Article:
The only problem I have here was with the jumpers that need to be in another position with energia when coding analog programs.

 

I have also a nice bounch of components by texas. They're awesome giving samples. And I heard that you may ask them one sample per month. If that's limit is true, I can ask them for a couple of MSP430 MCU's, bucause I don't order anything since December or January...

 

And thanks for the tips :D

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Hm, I will have to see if I can order anything again! I maxed out number of samples several times in quick succession as I worked through "basic" project ideas involving temp, amplification, etc. The voltage regulators are really nice, because I can regulate 3.3 and 5V from a single 9V battery (or my 12V car battery source) to do things like running the MCU and a 5V LCD. No worrying about voltage dividers or rolling your own transistor based regulation. I highly recommend their three-pin drop voltage regulators like the LM1084.

 

Thanks,

sutekh137

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They sent you and email informing that you have reached the samples limit?

 

I'm seeing it's datasheet of the voltage regalutaor and it seems really good. On the datasheet the reference is around the 8V input. Using a 9V input it deals with it fine too?

 

Next month I'll order one of each (3.3V and 5V) to try it out too :grin:

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They sent you and email informing that you have reached the samples limit?

 

I'm seeing it's datasheet of the voltage regalutaor and it seems really good. On the datasheet the reference is around the 8V input. Using a 9V input it deals with it fine too?

 

Next month I'll order one of each (3.3V and 5V) to try it out too :grin:

 

Yeah, it started by them asking for a note to justify, and then became a rejection after an order was accepted, saying I had requested too many samples recently. They're not wrong.  *smile*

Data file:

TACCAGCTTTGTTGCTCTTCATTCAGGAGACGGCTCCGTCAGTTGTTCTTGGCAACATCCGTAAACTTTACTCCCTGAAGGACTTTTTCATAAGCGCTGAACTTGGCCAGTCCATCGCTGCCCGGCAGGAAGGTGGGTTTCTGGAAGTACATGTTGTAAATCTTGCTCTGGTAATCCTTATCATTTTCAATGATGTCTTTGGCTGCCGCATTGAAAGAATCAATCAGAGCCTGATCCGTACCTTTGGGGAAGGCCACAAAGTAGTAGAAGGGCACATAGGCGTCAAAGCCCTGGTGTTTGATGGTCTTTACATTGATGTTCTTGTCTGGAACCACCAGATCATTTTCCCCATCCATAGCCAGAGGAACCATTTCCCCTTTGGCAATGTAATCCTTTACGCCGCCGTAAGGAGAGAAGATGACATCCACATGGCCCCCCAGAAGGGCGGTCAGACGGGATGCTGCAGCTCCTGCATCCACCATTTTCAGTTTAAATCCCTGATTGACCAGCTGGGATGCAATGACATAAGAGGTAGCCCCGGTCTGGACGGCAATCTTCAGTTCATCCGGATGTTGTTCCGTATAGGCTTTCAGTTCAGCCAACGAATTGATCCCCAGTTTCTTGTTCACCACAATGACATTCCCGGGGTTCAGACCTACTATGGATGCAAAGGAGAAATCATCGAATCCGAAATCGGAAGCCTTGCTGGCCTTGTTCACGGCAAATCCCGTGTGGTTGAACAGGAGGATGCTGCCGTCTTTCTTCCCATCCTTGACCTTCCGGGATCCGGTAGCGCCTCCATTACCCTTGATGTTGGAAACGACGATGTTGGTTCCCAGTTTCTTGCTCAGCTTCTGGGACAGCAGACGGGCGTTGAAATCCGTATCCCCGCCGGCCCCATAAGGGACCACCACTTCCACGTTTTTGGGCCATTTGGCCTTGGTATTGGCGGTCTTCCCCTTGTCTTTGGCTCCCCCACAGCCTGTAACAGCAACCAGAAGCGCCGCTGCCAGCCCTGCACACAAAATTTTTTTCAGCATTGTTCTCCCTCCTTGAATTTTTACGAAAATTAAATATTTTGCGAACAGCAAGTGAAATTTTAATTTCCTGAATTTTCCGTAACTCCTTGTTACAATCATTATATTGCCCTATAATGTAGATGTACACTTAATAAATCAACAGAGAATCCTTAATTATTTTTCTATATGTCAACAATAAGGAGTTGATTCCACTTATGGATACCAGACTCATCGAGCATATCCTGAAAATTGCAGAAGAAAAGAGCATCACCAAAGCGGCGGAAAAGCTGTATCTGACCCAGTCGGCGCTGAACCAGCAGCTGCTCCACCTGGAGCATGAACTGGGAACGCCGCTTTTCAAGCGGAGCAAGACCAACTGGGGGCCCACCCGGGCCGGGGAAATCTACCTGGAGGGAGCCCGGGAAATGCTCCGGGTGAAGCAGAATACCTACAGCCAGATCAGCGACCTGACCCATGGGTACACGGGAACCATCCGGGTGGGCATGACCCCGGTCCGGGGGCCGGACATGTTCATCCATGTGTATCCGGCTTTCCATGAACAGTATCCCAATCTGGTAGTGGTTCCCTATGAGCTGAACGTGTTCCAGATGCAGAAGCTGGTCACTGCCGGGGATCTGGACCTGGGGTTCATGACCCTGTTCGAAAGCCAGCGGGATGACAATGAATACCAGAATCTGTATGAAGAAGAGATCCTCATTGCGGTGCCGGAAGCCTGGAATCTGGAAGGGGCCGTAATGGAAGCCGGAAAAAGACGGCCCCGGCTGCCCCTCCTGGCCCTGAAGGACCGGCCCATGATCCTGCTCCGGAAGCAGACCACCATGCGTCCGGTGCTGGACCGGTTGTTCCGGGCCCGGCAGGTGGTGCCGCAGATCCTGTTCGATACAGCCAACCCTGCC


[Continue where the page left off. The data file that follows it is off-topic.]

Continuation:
I want to say the LM1084 allows inputs over a very wide range, at least up to 12V (I use a car battery, for example). I think I also got some LM1085s and LM1086s -- pretty much the same but I think they have different current limitations.  Looks like the LM1084 can handle 5 amps of output current, and input voltage can be dropped down from 2.6 to 27 volts. So it can handle a very large range.

 

As I said, I have used 6, 9, and 12v to run my 3.3/5v hybrid wirings. A lot of components out there work for 5V due to the Arduino boards running on that (at least a lot of them do).

 

You can also get the drop-out regulators in an "ADJ" flavor, meaning you can add your own resistors to make it drop down to whatever you wish.

 

Thanks,

sutekh137

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Thank you sutekh137 :)

 

I know I have that "ADJ" option, but if I can get all the other ones for free I'll try that 8-).

 

I'll buy a couple of 3.3V and 5V regulators to try to "feed" an MSP430 chip and a bounch of LEDs (from a USB cable flugged in the wall) to make a surprise to my girlfriend :D